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Relocating with Your Children After a Divorce

After two parents divorce, a lot can happen in their respective lives that might warrant even further changes, including a big move that can substantially impact child custody and visitation rights. However, the courts understand that some changes are necessary. As long as the move will serve a child’s best interests, it is possible to have this request granted. That said, several factors will have to be considered before any life-altering decisions can be made. Keep in mind that, of course, both parents can freely move whenever they wish. The only caveat is that a parent cannot relocate with a child, given that it would impact the other’s custody or visitation rights.

Below is a list of some factors the courts will consider before allowing a custodial parent to relocate with his or her child:

  • The strength, quality, level of involvement, and stability of the child’s relationship with each parent, any siblings, or other significant extended family members, such as grandparents or aunts and uncles
  • Whether or not the parents had any prior agreements regarding this issue
  • The intent and good faith of the parent who is either requesting or opposing the move
  • If there is a pattern of conduct by the relocating parent that is intended to improve or harm the non-relocating parent’s relationship with the child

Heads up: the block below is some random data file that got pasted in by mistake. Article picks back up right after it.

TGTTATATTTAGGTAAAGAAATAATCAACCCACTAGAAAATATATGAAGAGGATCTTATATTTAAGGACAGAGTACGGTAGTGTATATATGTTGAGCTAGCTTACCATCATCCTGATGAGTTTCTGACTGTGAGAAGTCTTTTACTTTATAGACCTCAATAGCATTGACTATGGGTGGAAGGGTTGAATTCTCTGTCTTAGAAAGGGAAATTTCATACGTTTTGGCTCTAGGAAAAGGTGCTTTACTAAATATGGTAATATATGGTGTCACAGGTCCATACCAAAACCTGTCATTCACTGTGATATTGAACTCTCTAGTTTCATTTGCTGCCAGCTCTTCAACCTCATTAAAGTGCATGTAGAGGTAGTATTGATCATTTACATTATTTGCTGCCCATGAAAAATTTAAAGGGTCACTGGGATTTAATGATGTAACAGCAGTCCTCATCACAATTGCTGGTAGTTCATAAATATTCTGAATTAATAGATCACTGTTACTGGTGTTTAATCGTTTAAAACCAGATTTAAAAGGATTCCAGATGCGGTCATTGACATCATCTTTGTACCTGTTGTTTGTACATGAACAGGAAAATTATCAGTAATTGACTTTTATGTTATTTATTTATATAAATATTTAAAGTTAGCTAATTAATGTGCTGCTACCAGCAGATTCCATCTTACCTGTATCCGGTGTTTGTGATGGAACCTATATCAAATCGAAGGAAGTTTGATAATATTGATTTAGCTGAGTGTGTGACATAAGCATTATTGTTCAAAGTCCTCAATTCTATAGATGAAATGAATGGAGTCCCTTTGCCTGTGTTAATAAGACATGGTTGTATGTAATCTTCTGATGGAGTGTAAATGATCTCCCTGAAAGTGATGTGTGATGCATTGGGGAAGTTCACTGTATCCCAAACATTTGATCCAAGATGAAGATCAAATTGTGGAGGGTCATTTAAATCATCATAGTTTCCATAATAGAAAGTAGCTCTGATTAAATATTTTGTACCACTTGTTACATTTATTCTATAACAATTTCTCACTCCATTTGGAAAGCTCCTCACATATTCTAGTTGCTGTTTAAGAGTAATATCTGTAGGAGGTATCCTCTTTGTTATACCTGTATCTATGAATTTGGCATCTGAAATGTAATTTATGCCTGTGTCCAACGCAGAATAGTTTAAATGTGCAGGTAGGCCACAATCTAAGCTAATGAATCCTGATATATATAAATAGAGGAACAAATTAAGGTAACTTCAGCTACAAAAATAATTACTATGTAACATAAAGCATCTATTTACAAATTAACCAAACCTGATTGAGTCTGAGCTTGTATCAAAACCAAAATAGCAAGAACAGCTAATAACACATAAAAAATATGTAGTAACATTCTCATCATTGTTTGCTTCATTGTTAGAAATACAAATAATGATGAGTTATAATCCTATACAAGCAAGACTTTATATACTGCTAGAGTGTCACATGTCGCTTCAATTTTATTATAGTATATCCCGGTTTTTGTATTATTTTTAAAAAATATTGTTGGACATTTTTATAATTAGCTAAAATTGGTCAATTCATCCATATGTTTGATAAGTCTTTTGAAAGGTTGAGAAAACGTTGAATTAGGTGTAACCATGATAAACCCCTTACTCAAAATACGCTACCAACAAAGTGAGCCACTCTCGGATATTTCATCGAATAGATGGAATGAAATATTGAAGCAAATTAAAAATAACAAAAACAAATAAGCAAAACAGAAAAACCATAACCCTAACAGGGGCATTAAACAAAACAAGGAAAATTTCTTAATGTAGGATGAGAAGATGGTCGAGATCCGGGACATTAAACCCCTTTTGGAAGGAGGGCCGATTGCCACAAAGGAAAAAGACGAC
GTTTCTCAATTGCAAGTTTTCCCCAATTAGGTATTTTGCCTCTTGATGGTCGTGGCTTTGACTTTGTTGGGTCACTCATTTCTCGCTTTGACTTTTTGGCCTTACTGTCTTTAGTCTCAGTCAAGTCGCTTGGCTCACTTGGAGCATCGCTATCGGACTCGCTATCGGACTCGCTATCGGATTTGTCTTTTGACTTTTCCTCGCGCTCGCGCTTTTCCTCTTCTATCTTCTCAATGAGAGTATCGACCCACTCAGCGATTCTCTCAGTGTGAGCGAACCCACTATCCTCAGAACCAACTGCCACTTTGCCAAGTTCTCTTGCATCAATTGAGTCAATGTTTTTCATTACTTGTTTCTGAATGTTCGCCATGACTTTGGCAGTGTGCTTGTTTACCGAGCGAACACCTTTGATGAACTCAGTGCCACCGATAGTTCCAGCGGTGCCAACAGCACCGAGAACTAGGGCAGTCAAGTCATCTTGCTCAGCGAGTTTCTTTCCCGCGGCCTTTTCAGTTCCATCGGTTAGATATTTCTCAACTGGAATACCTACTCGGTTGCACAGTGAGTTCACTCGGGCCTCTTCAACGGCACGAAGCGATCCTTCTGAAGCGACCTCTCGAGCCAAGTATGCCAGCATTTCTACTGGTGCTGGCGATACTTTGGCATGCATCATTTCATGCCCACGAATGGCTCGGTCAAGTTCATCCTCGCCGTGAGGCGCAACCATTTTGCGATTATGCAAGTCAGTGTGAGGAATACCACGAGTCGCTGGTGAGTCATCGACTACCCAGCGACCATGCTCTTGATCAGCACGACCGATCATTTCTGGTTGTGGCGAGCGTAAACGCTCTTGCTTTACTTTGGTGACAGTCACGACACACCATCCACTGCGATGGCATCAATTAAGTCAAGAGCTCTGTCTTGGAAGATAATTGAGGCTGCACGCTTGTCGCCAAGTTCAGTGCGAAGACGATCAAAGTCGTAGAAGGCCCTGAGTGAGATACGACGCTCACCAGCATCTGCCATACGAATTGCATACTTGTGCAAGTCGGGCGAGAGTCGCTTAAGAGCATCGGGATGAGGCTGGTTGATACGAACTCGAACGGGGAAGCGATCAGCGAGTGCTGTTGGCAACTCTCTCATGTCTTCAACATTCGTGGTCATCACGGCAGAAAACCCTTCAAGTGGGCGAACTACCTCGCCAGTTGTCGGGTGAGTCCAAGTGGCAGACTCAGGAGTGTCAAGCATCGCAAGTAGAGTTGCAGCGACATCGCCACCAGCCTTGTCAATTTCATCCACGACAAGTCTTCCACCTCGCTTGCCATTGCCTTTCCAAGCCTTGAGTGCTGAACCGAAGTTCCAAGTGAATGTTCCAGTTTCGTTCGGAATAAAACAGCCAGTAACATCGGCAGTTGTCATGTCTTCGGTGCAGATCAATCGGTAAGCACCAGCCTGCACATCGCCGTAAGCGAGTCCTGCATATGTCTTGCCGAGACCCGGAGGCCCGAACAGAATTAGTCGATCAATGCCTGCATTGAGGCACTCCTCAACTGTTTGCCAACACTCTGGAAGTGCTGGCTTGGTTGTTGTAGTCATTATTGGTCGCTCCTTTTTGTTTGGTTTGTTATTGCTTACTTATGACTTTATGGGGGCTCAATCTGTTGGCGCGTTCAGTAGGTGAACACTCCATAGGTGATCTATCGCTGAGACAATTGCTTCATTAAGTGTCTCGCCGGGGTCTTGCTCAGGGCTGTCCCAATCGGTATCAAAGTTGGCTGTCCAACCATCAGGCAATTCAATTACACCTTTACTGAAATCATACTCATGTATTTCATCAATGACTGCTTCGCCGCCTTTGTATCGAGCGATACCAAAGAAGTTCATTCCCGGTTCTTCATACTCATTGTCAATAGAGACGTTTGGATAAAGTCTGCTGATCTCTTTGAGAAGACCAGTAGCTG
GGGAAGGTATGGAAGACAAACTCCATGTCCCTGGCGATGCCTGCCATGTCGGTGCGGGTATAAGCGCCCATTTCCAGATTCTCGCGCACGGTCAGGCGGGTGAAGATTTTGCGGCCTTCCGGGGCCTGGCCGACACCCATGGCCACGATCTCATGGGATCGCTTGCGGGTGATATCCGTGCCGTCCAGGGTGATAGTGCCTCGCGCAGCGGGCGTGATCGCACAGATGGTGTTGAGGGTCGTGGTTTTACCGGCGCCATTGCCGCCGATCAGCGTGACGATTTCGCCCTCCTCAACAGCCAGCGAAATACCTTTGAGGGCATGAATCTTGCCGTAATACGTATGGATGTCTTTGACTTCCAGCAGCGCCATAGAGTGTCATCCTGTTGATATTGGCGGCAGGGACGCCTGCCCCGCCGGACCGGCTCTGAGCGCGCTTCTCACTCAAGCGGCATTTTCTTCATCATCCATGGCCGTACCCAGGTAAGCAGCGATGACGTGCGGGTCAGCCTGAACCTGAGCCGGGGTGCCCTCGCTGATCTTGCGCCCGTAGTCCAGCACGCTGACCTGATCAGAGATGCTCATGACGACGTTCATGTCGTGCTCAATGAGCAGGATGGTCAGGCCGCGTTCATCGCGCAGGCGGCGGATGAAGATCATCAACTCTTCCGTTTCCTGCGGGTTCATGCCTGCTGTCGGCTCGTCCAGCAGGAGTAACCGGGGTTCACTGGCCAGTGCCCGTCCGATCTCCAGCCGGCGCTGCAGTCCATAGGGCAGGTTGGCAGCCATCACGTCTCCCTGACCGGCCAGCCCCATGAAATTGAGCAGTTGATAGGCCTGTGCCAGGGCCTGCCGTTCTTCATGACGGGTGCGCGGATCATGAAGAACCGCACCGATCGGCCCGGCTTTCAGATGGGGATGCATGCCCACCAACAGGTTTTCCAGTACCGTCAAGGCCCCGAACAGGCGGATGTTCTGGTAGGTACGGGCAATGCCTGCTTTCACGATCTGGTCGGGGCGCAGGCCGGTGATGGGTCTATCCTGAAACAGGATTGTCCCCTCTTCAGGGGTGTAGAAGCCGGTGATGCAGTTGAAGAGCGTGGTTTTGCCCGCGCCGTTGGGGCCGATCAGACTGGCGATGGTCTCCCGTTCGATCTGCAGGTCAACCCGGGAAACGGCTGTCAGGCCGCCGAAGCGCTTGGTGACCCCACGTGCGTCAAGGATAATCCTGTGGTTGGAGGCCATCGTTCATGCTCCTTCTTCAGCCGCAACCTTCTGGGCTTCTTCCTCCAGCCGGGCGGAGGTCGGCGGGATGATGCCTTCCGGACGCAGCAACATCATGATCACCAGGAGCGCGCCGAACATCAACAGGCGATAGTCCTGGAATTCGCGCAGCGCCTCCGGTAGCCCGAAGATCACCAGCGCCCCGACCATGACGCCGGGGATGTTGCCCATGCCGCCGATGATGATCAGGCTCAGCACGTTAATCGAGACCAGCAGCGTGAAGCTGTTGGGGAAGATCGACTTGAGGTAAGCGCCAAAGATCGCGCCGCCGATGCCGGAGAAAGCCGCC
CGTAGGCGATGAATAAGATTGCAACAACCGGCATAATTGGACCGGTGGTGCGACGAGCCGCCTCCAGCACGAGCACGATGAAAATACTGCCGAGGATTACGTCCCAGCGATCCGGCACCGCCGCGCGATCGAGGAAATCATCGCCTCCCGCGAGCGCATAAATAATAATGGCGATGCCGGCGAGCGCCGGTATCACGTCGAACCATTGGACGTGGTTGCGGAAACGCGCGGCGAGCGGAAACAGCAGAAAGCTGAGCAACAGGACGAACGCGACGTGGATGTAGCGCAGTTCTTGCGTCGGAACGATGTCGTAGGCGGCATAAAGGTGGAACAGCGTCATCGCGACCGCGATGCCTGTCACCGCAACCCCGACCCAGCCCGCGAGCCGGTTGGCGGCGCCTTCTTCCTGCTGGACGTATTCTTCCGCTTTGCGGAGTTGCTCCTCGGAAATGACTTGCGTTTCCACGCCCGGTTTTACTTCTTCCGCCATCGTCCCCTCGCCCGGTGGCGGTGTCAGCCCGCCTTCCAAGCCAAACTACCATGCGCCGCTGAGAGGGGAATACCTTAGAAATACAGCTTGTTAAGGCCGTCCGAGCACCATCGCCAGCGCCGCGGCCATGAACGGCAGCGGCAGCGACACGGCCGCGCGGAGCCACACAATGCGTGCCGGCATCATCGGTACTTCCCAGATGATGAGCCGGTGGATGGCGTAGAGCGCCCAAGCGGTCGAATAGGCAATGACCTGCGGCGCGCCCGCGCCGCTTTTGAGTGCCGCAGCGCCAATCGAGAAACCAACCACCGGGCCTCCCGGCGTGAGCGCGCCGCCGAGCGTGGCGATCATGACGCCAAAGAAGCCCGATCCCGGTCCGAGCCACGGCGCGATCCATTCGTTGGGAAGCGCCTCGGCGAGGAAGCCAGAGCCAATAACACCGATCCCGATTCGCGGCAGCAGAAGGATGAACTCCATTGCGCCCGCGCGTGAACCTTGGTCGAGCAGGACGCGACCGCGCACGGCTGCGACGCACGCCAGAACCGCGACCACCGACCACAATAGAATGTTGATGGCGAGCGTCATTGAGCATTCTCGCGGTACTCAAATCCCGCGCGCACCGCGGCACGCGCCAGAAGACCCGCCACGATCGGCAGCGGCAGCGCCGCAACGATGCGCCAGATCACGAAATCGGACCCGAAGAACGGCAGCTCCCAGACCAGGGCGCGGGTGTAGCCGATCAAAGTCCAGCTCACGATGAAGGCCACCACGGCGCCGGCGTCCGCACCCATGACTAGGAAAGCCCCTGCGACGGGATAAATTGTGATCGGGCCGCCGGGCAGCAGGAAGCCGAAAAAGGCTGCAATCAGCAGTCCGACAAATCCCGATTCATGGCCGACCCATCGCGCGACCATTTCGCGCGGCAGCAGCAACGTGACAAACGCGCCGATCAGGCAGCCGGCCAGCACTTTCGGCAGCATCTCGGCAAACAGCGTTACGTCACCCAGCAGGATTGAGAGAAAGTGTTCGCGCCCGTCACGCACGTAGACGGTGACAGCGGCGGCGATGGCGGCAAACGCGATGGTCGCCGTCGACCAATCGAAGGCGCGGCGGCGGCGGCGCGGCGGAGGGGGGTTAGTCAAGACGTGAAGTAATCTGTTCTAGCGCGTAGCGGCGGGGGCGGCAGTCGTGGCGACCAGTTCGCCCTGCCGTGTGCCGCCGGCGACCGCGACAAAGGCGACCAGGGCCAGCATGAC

• The age of the child as well as his or her needs and maturity
  • The level of impact moving or staying would have on the child’s physical, educational, and emotional development and relationships with both parents
  • The quality of life, resources, and opportunities that are available in the new location and in the current one to the child and the relocating parent
  • The existence of any alternative arrangements that could possibly help the child continue to maintain a close relationship with the other parent
  • If it is possible and desirable for the other parent to relocate at the same time
  • The financial impact and logistics of either allowing or halting the relocation
  • In some cases, the child’s preference might be taken into consideration if he or she is old enough or mature enough

If a relocation is considered to be in the best interests of the child, the non-custodial parent would likely end up with limited visitation periods.

Negotiating with the Other Parent

Regardless if you are the non-custodial or custodial parent, reaching an outcome you can both feel comfortable with is easier to accomplish when both parties are able to negotiate with one another. Through negotiations, the non-custodial parent might be able to receive longer periods of visitation during vacations, such as summertime or the holidays, in exchange for allowing the custodial parent to relocate with the child.

Of course, relocating is a major decision for any family, so make sure you consult with a family law attorney as soon as possible to ensure you achieve the best possible results.

Denver Relocation Attorney

If you would like to relocate with your child, you need to obtain the skilled legal assistance of a family law attorney. At Denver Family Lawyers, our relocation attorneys are here to provide you with the experienced and compassionate support you need during this difficult time. Regardless if you are the custodial parent or not, you can count on our legal team to bring the experience and insight that is necessary to achieve results.

Get started on your child relocation case and contact our law firm today at (303) 225-3343 to request your free initial case evaluation.